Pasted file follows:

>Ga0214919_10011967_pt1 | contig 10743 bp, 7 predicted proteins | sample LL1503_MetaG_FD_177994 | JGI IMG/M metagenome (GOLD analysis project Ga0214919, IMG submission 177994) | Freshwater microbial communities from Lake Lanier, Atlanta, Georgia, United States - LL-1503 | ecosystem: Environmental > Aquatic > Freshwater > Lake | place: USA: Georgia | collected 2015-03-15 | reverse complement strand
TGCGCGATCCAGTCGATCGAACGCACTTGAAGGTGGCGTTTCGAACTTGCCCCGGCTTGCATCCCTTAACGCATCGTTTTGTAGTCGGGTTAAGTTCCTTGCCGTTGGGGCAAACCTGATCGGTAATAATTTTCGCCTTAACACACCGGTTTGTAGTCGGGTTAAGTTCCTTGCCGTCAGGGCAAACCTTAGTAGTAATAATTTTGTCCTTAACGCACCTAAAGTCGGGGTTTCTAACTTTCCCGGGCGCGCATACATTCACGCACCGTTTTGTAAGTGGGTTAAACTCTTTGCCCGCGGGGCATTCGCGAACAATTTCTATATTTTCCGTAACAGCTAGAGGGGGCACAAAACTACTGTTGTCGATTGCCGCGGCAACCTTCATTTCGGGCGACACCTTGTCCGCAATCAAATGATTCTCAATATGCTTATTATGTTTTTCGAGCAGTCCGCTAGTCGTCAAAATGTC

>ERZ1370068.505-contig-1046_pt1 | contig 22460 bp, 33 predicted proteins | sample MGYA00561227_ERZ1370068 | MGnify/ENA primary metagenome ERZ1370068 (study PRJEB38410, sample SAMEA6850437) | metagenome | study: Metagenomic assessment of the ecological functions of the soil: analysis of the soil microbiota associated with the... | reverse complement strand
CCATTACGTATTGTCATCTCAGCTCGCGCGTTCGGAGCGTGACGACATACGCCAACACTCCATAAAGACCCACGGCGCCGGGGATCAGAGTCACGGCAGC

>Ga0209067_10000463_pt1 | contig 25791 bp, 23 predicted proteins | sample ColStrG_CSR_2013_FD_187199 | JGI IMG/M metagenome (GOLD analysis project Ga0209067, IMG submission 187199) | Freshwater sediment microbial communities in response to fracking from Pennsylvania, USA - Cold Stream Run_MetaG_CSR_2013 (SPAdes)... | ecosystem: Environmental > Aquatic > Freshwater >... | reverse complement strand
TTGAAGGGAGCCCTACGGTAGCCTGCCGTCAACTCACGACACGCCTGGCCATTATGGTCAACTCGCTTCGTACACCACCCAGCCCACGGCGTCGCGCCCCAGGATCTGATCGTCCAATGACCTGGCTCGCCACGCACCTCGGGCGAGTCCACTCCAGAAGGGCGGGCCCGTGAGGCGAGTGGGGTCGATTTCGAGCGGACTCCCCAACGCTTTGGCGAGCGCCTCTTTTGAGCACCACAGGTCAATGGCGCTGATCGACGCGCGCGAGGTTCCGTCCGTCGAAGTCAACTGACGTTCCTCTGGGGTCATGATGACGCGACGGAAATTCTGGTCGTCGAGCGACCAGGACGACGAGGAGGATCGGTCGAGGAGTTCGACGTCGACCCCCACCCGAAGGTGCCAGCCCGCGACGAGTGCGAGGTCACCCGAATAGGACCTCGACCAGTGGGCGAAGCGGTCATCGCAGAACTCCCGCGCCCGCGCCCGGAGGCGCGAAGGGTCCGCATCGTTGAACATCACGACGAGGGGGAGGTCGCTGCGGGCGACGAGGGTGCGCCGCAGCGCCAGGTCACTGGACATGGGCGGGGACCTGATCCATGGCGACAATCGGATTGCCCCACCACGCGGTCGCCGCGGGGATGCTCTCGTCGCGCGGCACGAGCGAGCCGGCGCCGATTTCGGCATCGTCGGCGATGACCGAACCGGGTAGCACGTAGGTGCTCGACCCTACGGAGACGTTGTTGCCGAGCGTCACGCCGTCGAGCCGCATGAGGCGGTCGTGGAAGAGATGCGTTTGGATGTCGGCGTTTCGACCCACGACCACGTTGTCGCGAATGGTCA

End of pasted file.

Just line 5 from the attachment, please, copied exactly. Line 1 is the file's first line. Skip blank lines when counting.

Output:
>Ga0209067_10000463_pt1 | contig 25791 bp, 23 predicted proteins | sample ColStrG_CSR_2013_FD_187199 | JGI IMG/M metagenome (GOLD analysis project Ga0209067, IMG submission 187199) | Freshwater sediment microbial communities in response to fracking from Pennsylvania, USA - Cold Stream Run_MetaG_CSR_2013 (SPAdes)... | ecosystem: Environmental > Aquatic > Freshwater >... | reverse complement strand